Harvard Business Reviews (HBR) årlige opgørelse over The Best-Performing CEOs in the World er netop udgivet for 2019. På listen finder man to danskere – tidligere CEO i Vestas Anders Runevad (fratrådt 1. august) og CEO Jens Bjørn Andersen fra DSV. Listen toppes af den taiwanesisk-fødte amerikansk milliardær, CEO og grundlægger af Nvidia, Jensen Huang.
ESG-vurderinger vægter 30 procent i den samlede performance score. ESG har i tidligere år vægtet kun 20 procent, men HBR har øget vægtningen til 30 procent. Den bagvedliggende ESG-data hentes bl.a. fra CSRHUB´ database som Økonomisk Ugebrev også benytter til ESG analyser.
Den øgede ESG-vægtning forklarer HBR således:
”For the past four years we’ve weighted ESG scores to account for 20% of each CEO’s final ranking. This year we tweaked the formula, increasing that share to 30%. The shift reflects the fact that a rapidly growing number of funds and individuals now focus on far more than bottom-line metrics when they make investment decisions. One sign of this changing sensibility: In August 2019, 181 U.S. CEOs who are members of the Business Roundtable signed a statement affirming that the purpose of a corporation is to serve not just shareholders but four other groups of stakeholders: employees, customers, suppliers, and communities.”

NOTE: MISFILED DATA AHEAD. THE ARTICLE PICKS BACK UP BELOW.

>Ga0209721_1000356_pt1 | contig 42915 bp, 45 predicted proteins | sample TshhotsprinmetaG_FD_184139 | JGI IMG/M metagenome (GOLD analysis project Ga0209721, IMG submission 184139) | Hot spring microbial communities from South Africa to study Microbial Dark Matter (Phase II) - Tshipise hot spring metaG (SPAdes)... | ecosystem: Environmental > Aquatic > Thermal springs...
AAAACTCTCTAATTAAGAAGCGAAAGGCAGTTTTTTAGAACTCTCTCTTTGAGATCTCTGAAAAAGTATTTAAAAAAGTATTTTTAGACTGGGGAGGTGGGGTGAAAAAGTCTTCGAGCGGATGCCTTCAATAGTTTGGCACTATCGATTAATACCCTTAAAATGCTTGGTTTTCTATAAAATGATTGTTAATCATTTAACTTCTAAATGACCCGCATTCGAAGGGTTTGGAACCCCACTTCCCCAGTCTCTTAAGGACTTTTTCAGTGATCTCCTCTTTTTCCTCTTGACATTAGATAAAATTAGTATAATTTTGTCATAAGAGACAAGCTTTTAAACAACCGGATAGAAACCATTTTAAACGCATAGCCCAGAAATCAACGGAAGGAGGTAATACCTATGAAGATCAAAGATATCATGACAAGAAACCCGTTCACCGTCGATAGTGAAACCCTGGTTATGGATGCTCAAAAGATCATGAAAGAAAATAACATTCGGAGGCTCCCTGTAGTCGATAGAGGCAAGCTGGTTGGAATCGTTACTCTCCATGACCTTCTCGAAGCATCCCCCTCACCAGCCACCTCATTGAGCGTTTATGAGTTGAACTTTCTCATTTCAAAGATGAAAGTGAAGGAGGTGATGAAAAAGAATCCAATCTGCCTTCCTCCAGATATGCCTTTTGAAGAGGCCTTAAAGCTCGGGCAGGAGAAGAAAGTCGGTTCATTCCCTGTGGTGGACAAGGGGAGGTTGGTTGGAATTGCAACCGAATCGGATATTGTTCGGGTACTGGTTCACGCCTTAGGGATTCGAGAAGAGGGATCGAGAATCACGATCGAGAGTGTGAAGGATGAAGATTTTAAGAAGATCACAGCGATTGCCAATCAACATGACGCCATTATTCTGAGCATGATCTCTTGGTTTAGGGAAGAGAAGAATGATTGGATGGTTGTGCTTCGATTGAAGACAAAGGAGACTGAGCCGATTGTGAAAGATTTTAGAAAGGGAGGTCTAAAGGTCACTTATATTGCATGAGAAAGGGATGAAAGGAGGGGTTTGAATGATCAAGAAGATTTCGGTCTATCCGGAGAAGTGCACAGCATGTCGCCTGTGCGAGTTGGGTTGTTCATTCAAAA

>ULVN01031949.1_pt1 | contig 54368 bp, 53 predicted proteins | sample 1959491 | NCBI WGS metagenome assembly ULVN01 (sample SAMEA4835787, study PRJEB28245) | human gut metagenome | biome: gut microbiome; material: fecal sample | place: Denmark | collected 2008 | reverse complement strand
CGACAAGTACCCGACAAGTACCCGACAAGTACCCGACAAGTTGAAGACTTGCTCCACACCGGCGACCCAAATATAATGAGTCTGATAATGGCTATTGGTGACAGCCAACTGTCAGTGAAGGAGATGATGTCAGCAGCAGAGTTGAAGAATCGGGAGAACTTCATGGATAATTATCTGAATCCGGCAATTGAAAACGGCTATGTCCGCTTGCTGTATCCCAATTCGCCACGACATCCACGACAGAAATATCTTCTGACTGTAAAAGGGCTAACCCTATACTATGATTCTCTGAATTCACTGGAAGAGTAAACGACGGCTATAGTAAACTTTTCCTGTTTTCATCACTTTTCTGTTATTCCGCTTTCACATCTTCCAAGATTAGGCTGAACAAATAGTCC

“Corporate boards are under more pressure than ever before. Activist shareholders have become adept at exerting outsize influence and keeping directors on their toes. Index funds, which can’t sell shares when they are unhappy with a company’s leadership or governance, increasingly use their influence to hold boards accountable for CEO performance. This external pressure raises the odds of adversarial dynamics between CEOs and directors, leaving many CEOs feeling unsupported and misunderstood. Boards’ own view of their role has also expanded: Many now seek to add value to the most important decisions facing the company, ranging from strategy to talent and culture.
Our framework gives executives and directors a common language for candid conversations about potential risks and opportunities at each stage. It can help boards view performance in a larger context and avoid overreacting in moments of doubt—or tolerating mediocrity for too long. It can also help them collaborate on succession planning and identify an optimal moment for the leader to step down.”